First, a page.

There was no running water in the studio. That meant no toilet and no showers, which for me is not that big a deal (at least when I haven't overhydrated). It also meant no water to pump into the humidifier. During the standing series, it was around 30% humidity, but by the end of class it had dropped to 23%. Miranda pumped the heat up to 107, and it still felt cold. I came out of the room with barely a sweat.
Zeb said that the target is a certain heat index, something like 120 degrees, which is what you get with 105 and 40% humidity. For a long time I wondered about that. The heat is supposed to make your muscles and tendons more pliable. I couldn't figure out why the humidity would matter. And I'm still not sure, but one person said today that he thinks high humidity helps the heat penetrate into the muscles. There might be something to that. It's sort of like doing a speed defrost by sealing the thing in plastic and dropping it in water. The water sucks the cold out of something frozen much faster than air can.
The upshot of the low humidity is that I pretty much zoomed through class. It's amazing how much difference the humidity makes. But then, while if felt like a strong practice while I was doing it, I don't know if I feel as great after as I usually do. One thing I will say for sure though: lower humidity makes the back strengthening series much easier to do. I got height in Full Locust that I never thought I would. I actually thing its kind of strange to be talking about height in Full Locust to begin with. That's the one at the beginning where I struggled just to get my chest, arms and legs barely (maybe a couple of centimeters) off the floor.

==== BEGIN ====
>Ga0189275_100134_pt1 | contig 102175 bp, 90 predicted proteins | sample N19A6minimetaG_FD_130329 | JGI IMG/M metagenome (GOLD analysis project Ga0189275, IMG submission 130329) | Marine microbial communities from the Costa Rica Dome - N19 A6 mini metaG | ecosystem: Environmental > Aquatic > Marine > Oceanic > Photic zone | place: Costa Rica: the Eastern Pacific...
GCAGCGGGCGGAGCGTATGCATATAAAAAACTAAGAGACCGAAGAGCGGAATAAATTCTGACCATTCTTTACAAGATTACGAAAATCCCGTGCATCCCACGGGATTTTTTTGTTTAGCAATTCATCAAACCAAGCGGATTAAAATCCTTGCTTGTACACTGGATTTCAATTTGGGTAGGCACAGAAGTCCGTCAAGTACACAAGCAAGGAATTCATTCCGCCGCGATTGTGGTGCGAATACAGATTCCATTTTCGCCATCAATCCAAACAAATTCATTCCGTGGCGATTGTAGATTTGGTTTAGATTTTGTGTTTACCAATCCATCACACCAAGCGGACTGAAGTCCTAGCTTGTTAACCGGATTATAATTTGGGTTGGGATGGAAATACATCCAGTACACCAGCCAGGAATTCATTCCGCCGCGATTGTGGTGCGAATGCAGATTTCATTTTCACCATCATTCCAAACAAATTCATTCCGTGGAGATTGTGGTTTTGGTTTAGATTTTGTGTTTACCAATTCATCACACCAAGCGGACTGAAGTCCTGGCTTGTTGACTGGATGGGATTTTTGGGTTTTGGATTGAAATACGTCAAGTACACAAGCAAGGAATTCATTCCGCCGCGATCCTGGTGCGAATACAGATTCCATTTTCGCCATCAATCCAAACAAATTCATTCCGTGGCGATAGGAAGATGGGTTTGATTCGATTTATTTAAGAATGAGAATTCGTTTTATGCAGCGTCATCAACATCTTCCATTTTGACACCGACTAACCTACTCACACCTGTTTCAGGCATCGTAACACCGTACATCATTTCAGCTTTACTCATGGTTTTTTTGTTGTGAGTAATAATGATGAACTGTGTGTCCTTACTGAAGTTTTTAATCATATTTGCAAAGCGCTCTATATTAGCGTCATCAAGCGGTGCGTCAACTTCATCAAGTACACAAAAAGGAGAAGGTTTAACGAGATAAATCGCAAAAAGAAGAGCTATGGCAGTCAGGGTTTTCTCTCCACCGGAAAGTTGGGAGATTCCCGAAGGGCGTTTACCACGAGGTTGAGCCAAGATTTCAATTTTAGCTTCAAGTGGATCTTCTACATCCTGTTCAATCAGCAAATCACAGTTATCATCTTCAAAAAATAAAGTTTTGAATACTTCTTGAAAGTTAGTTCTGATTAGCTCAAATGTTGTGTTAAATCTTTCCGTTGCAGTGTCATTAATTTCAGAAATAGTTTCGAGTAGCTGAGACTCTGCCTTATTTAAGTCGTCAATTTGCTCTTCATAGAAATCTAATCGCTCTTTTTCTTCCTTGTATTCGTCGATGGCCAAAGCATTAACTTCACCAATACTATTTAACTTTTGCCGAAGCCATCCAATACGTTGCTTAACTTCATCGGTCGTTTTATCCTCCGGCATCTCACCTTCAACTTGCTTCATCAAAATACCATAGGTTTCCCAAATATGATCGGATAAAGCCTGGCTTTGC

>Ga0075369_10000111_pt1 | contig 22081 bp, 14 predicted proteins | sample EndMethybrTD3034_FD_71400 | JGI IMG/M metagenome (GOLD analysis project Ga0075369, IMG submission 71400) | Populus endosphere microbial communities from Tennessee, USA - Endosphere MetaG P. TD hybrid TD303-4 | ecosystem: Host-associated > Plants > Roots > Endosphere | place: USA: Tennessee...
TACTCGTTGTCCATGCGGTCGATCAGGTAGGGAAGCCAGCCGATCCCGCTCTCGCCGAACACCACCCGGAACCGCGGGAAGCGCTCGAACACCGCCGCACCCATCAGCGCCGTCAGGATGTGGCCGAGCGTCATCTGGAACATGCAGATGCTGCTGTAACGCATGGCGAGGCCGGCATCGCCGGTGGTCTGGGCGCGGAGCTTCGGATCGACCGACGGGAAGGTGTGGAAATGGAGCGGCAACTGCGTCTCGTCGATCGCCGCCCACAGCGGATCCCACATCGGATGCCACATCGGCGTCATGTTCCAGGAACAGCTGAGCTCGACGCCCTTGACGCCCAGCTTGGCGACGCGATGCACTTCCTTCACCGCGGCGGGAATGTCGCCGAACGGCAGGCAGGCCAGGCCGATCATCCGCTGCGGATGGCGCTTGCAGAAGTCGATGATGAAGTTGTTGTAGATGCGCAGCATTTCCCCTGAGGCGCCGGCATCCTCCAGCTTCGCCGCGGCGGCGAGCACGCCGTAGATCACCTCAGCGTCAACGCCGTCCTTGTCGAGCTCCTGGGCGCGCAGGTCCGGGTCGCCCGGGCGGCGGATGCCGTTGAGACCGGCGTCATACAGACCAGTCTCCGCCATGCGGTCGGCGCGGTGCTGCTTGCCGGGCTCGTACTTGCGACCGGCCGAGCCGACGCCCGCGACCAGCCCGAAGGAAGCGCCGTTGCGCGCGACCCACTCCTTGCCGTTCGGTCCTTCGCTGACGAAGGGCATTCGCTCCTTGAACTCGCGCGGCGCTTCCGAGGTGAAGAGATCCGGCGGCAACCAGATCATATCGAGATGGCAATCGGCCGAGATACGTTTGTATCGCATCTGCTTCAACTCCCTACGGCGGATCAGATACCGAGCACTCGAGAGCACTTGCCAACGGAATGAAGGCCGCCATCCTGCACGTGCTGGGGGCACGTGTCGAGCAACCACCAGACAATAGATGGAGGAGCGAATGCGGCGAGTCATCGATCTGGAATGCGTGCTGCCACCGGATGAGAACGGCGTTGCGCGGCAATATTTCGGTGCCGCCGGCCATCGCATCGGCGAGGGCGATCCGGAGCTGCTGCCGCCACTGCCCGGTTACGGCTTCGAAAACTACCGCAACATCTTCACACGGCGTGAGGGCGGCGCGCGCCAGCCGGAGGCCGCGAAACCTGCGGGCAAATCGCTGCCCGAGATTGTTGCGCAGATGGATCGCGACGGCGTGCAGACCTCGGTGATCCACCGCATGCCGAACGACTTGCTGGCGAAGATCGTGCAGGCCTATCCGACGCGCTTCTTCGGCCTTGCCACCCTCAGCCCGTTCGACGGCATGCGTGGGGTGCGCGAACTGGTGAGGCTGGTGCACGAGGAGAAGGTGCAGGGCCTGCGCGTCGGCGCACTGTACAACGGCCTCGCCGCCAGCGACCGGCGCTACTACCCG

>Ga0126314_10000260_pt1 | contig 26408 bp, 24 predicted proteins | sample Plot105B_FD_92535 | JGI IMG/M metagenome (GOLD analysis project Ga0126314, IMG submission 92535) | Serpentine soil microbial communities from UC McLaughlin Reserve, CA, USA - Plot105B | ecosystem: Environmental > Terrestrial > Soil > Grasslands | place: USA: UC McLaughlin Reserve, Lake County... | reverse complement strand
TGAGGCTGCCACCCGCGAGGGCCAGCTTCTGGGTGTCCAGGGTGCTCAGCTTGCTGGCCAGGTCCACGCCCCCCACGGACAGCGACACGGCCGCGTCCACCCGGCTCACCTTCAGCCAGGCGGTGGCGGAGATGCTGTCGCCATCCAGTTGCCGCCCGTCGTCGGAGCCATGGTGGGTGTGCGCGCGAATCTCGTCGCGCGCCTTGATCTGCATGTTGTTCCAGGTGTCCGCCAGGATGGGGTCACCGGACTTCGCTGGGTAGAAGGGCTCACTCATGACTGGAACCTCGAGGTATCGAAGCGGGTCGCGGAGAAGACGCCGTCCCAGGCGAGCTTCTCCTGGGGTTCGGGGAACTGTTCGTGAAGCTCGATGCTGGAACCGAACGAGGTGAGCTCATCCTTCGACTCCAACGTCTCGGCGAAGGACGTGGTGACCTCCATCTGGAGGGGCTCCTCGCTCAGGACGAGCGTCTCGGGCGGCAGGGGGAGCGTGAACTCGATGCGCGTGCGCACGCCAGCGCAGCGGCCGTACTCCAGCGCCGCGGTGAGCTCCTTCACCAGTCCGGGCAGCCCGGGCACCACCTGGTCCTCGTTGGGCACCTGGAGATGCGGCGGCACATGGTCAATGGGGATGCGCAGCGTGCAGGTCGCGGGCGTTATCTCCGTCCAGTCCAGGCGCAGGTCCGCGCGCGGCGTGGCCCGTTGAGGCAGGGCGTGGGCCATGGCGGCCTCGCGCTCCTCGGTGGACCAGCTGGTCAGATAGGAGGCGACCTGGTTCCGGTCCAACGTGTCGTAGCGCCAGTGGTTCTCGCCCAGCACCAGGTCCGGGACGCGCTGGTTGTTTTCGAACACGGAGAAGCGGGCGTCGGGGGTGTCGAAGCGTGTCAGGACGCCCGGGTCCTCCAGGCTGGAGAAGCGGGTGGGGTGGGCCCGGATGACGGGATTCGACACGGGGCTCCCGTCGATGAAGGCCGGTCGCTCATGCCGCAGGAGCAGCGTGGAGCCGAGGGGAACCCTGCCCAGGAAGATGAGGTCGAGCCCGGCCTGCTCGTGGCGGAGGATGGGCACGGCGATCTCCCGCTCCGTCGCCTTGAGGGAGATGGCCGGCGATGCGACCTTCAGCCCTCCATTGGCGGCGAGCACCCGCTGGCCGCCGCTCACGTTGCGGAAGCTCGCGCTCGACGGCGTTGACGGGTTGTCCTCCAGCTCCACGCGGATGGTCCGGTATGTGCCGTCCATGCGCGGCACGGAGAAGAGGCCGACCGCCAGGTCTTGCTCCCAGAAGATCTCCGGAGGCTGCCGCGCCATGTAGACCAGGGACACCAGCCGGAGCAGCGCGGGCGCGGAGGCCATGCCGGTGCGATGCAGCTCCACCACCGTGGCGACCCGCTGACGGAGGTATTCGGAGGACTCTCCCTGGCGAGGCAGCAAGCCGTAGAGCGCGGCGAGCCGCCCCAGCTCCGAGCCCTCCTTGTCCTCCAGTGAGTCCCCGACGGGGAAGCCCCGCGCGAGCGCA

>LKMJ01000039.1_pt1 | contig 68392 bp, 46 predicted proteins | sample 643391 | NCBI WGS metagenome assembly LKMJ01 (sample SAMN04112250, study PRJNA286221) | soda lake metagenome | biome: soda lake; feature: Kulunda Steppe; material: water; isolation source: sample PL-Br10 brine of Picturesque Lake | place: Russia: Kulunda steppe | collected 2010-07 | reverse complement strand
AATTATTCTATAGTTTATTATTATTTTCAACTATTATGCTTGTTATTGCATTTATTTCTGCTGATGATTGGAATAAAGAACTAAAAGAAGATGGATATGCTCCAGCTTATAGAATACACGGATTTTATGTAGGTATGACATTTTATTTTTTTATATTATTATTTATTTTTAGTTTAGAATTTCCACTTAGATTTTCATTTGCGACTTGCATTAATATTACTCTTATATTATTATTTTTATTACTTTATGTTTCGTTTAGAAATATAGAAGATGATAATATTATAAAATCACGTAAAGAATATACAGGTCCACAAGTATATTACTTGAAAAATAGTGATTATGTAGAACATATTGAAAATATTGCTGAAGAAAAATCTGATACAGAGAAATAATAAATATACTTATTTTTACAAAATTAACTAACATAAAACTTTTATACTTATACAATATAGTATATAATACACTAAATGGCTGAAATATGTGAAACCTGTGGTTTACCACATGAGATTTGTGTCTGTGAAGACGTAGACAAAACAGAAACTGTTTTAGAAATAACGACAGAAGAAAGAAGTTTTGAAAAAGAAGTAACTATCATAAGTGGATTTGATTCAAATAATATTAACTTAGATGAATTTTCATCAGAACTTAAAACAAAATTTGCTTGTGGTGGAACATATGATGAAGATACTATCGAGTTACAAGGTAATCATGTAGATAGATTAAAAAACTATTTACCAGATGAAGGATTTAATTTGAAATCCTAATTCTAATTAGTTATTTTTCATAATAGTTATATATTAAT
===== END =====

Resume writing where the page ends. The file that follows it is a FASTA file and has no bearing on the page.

The downside of today's class, and the low humidity, is that it seems to have done little or nothing for my knee. I was aware of the knee all through standing series. Forward bends definitely hurt the back inside tendon, at least if pushed too hard. Toe Stand is impossible now. The only standing pose that stays fully clear of knee soreness is Triangle.
Floor series only has a few poses that suffer. Fixed Firm is at an all time low, or I should say that my hips in Fixed Firm are at an all time high. I'm back to the Leaning Tower of Duffy in Japanese Sitting Position. Sit-ups are OK, done slowly.
I'm still thinking that I should be able to work through this. I mean, Bikram famously fixed his knees doing stuff that became this series. Mine is just a little soreness and tightness, nothing like crushed kneecaps. But I'm also afraid that focusing on this nagging soreness could take over my entire practice. One of the bloggers at teacher training had a sore knee, and a staffer told him that its easy to become attached to an injury. The thing to do is treat it with respect but not to obsess over it. That would be nice, but right now its sort of like having lost filling in a tooth. Much as you want to focus attention elsewhere, your tongue just keeps darting and exploring that gaping hole in your tooth. That's sort of what every pose is like now with my knee. I should be focusing everywhere else, but then my knee, in my head, is like 10 times bigger than it actually is.
If the situation doesn't improve in a few days, or if it gets any worse, I may have to take a break. Right now, however hurt I am, its not interfering with anything in my daily life. But I shouldn't risk it getting to that point.